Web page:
||// there could be competitions to lasso
bumblebees with floss!// [gazer], if you're
not going to take this seriously, you can
||well sorrr--eee, MB; the rot set in with the gnat's penis remark - in years to come, historians of the halfbakery will trace the decline back to that moment. da da dum.
||but seriously(ish) - super-tubular insect phenotypes?
||Hmmm... custom-bred insects - yes, a
||So you've perked my interest; in what applications can one find microfluidics as a use?
||, I hope you're pulling my leg. If it comes off, I have seven more just like it.
||//I can't condone breeding something just so you can kill it and make stuff out of it.//
||Do you have any wooden furniture?
||Nice idea - I fear though that to make it
cost-effective, you'd have to find a market outside lab researchers. For example if you were to develop an inkjet printing technology that relied on the exact mechanical and chemical properties of a mosquito's proboscis, then as well as mosquito probosci being collected in their millions for the inkjet cartridge market, they'd be available at a minimal cost for lab work too
||There's probably a market for a superhydrophobic hat - i.e. one coated in the superhydrophobic bits from millions of insects.
Are we back to gnats' penises again?
||Your unsteamed colleague here. Microfluidics is starting
to be widely used in molecular biology (and probably other
fields; I know of some some chemical applications), mainly
to work with either very small samples or very valuable
reagents. For instance, you can create droplets of
aqueous reaction mixes in oil, all travelling along a
channel; each droplet serves as a self-contained reaction
chamber, with a volume of picolitres or femtolitres. This
is a big deal, for example, when screening compound
libraries, or when doing in-vitro evolution.
||There aren't many consumer products yet, but there will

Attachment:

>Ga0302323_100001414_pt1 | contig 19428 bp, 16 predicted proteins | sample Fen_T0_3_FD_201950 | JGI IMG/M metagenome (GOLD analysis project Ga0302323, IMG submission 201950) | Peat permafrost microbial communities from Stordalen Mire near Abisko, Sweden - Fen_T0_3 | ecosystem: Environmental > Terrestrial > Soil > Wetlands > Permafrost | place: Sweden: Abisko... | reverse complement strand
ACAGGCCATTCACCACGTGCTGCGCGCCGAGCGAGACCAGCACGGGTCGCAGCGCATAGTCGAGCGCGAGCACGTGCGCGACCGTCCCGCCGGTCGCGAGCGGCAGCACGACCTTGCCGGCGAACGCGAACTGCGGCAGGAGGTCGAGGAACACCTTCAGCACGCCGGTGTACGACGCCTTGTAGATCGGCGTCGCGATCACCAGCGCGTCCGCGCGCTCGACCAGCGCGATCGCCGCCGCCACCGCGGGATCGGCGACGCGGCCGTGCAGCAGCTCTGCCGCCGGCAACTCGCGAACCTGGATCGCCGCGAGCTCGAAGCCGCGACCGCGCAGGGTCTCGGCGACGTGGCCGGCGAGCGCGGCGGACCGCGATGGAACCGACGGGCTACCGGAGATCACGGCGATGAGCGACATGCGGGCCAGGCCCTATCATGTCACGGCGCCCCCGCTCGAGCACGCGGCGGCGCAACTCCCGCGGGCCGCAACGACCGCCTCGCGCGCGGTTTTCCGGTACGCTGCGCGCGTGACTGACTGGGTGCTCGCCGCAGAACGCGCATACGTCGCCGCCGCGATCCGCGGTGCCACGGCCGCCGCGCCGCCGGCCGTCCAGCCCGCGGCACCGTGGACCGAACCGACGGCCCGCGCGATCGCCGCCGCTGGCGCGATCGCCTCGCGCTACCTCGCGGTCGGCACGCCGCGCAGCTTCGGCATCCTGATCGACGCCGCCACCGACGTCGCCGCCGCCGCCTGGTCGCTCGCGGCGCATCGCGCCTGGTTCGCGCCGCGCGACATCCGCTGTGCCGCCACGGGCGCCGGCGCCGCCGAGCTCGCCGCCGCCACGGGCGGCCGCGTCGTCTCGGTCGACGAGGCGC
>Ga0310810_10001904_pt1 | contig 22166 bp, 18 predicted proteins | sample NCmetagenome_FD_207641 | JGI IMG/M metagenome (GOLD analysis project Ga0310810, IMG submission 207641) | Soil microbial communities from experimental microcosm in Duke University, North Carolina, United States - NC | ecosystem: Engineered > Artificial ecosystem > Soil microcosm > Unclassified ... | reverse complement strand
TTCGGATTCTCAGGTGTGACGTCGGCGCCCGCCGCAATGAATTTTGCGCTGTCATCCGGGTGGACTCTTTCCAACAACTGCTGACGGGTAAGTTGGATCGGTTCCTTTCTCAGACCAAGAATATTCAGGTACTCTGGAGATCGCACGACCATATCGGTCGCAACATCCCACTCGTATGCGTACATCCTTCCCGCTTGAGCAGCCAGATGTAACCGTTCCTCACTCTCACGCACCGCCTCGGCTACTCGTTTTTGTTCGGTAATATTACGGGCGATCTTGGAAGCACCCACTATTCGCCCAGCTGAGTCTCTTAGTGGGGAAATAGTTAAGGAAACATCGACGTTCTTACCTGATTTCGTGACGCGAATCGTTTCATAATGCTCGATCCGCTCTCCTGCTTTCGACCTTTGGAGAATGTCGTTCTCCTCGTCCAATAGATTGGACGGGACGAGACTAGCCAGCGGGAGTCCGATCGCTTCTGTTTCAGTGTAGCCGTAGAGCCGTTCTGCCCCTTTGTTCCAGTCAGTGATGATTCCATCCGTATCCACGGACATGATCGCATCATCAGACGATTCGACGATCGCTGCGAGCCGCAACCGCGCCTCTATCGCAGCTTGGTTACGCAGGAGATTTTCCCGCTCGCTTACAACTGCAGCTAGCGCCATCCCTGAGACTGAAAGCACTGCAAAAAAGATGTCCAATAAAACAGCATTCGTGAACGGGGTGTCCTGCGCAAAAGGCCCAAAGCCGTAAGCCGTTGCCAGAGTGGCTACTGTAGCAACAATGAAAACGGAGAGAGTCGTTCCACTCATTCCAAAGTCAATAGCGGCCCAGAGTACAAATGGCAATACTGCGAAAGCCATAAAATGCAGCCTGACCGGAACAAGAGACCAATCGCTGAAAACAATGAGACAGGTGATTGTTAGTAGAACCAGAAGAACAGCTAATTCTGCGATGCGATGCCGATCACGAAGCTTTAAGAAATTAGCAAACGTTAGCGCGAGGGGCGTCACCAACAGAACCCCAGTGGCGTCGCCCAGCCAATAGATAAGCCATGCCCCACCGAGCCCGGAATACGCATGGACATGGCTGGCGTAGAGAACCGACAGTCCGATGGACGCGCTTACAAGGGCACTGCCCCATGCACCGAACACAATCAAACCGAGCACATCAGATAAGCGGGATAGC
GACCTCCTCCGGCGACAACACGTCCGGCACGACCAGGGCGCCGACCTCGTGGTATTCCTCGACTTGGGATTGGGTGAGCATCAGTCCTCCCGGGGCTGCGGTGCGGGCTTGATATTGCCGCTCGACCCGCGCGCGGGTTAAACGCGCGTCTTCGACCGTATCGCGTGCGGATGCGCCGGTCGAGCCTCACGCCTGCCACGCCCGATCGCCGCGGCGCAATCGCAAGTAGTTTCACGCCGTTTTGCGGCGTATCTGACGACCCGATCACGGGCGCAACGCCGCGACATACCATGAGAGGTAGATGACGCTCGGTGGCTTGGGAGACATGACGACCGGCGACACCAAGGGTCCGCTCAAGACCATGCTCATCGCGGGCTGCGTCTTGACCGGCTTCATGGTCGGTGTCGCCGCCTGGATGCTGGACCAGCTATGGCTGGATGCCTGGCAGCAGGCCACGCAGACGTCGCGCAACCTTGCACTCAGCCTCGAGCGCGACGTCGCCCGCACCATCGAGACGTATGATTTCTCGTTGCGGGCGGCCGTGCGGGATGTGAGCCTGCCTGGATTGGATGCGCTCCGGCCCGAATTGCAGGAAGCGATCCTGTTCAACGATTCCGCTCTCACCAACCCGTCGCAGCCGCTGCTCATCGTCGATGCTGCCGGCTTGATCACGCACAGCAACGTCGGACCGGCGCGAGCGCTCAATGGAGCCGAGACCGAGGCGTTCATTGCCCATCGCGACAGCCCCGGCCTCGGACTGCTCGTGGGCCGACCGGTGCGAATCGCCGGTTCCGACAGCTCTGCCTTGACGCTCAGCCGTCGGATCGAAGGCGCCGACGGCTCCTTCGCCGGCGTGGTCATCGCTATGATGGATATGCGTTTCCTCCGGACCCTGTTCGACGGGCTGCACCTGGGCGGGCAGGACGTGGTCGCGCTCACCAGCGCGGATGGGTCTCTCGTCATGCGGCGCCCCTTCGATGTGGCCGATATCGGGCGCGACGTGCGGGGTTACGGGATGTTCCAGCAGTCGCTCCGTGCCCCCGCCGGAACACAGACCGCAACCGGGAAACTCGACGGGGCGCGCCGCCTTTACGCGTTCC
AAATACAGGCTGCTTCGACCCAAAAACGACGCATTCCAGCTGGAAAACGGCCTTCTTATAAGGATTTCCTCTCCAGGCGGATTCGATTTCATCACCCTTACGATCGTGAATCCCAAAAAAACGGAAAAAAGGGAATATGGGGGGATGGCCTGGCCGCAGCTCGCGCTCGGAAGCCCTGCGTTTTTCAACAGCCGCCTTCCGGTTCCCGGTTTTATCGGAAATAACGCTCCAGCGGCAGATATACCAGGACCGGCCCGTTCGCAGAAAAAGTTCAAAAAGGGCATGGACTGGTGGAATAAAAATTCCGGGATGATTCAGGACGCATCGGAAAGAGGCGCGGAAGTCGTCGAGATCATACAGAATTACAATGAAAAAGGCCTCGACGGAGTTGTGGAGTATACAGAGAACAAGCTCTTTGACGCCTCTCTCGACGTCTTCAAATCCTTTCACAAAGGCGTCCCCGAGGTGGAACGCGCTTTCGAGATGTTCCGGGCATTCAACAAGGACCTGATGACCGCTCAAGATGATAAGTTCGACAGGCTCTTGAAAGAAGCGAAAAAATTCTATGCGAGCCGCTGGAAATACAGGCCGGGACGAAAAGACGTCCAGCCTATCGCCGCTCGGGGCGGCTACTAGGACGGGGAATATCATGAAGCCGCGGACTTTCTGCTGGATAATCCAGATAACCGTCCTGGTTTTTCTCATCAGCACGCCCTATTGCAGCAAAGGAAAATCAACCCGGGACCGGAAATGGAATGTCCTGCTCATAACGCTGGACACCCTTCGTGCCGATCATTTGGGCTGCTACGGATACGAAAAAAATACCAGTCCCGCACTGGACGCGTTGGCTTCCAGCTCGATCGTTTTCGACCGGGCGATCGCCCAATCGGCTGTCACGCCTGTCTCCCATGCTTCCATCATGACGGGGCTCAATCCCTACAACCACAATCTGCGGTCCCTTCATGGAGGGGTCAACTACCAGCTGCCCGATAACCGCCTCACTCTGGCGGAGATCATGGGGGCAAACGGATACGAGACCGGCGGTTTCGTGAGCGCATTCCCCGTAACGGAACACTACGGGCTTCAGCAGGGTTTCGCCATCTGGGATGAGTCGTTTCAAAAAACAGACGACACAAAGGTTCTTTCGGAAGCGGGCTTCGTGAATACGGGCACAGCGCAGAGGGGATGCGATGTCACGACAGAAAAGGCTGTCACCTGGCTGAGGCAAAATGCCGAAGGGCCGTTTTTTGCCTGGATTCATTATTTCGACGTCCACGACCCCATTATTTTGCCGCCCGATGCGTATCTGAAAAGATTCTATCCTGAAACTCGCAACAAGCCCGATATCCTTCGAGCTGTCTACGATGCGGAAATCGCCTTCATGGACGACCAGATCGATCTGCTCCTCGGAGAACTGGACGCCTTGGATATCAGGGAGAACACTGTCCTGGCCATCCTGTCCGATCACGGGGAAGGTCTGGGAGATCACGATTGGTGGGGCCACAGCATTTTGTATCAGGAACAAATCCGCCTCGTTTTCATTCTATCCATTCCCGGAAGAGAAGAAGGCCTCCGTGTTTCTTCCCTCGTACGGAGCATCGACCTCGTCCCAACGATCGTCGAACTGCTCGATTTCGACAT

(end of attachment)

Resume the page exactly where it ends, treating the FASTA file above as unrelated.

||[marked-for-tagline] Are we back to gnat's penises again?
||This idea really bugs me. Beetles me why antibody thinks this one would fly.
||No need to get all antsy about it - that's just not cricket. I
spider nopportunity, and figured it would beetle ate if I left
it any longer before posting. Would someone else steal the
idea? Someone would, louse.
||Ah - well. Pharmaeceutical companies screen huge libraries
of compounds for binding activity to various drug targets.
The process is slow and costly, and uses up the very
expensive library. There are moves to do this in
microfluidics (for example, using one sub-nanolitre droplet
for each assay).
||And the bunker is oak-panelled, actually.
||This is a good idea. As a home owner whose place is often invaded by ants I would suggest to enlist ants in aid of your disassembly of chitinous structures process. Ants eat large quantities of insects but, critically, not the chitinous parts. The leeetle buggers then leave veritable mountains of dissasembled insect parts outside their nests.
||It is simple to imagine rows upon rows of glassed-in ant colonies each given access to only a single different species of insect where you could periodically vacuum up the detritus from around their nest openings for sorting and sale.
||Everyone wins. The ants get a free home complete with neverending food supply, the source insects could be permitted to live out their natural lifespans - as ants are as happy with a dead flour-beetle as a live one (neatly getting around [21 Quest]'s objection) - and we have a cheap source of tiny tubules and whatnot for our deserving community of micro-fluid dynamicists.